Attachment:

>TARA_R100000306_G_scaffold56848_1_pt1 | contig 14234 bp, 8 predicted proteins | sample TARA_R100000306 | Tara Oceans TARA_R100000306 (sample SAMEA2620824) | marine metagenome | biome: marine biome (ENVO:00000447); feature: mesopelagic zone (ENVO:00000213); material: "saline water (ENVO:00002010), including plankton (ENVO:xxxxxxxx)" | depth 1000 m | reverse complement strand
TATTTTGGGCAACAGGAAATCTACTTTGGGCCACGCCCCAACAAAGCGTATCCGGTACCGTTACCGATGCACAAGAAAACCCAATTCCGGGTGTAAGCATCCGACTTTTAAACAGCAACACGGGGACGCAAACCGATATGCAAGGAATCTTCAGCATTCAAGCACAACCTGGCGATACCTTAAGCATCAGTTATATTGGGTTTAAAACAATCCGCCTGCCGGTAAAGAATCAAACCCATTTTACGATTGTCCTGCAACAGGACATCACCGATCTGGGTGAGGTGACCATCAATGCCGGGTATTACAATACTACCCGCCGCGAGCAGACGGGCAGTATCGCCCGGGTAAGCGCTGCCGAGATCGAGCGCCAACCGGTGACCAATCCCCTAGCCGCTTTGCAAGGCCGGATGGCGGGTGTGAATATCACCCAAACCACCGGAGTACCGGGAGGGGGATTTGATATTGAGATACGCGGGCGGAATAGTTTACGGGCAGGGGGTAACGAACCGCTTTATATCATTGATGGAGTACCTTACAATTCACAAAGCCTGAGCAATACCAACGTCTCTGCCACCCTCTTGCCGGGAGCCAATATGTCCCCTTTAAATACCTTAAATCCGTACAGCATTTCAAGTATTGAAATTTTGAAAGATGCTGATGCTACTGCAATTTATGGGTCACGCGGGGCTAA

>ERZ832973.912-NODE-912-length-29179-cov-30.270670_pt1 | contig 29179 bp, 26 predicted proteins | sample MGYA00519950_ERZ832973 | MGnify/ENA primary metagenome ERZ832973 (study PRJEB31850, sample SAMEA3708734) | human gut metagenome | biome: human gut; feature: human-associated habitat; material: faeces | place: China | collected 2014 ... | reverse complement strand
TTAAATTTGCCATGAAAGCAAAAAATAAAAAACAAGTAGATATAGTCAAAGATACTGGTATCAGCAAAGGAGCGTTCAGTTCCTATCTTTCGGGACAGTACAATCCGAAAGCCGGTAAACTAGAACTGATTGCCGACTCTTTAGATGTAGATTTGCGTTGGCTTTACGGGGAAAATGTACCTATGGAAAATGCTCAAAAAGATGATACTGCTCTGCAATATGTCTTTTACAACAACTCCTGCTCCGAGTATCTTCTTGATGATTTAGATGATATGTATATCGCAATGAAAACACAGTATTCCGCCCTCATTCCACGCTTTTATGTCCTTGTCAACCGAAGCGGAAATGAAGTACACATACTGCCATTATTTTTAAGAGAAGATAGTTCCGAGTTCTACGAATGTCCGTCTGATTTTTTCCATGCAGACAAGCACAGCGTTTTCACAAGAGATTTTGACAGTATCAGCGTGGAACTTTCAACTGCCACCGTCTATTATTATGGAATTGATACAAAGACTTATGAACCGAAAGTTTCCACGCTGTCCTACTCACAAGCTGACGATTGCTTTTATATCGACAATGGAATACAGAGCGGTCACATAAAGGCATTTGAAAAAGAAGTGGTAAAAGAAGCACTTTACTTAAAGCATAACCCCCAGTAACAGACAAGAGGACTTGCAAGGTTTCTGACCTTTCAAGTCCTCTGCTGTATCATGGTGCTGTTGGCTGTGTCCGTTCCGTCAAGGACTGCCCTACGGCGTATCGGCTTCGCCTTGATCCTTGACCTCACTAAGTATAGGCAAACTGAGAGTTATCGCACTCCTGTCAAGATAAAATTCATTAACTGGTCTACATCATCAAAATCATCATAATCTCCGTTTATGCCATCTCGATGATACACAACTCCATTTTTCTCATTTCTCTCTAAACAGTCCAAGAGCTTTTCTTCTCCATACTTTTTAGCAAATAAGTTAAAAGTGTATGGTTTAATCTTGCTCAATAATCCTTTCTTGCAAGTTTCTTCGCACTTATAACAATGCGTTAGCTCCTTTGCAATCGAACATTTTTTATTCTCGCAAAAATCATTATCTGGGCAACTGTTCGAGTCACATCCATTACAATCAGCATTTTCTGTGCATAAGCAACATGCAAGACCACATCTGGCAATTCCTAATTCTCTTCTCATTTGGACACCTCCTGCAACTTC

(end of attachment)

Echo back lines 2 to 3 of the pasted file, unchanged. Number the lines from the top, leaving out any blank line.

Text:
TATTTTGGGCAACAGGAAATCTACTTTGGGCCACGCCCCAACAAAGCGTATCCGGTACCGTTACCGATGCACAAGAAAACCCAATTCCGGGTGTAAGCATCCGACTTTTAAACAGCAACACGGGGACGCAAACCGATATGCAAGGAATCTTCAGCATTCAAGCACAACCTGGCGATACCTTAAGCATCAGTTATATTGGGTTTAAAACAATCCGCCTGCCGGTAAAGAATCAAACCCATTTTACGATTGTCCTGCAACAGGACATCACCGATCTGGGTGAGGTGACCATCAATGCCGGGTATTACAATACTACCCGCCGCGAGCAGACGGGCAGTATCGCCCGGGTAAGCGCTGCCGAGATCGAGCGCCAACCGGTGACCAATCCCCTAGCCGCTTTGCAAGGCCGGATGGCGGGTGTGAATATCACCCAAACCACCGGAGTACCGGGAGGGGGATTTGATATTGAGATACGCGGGCGGAATAGTTTACGGGCAGGGGGTAACGAACCGCTTTATATCATTGATGGAGTACCTTACAATTCACAAAGCCTGAGCAATACCAACGTCTCTGCCACCCTCTTGCCGGGAGCCAATATGTCCCCTTTAAATACCTTAAATCCGTACAGCATTTCAAGTATTGAAATTTTGAAAGATGCTGATGCTACTGCAATTTATGGGTCACGCGGGGCTAA

>ERZ832973.912-NODE-912-length-29179-cov-30.270670_pt1 | contig 29179 bp, 26 predicted proteins | sample MGYA00519950_ERZ832973 | MGnify/ENA primary metagenome ERZ832973 (study PRJEB31850, sample SAMEA3708734) | human gut metagenome | biome: human gut; feature: human-associated habitat; material: faeces | place: China | collected 2014 ... | reverse complement strand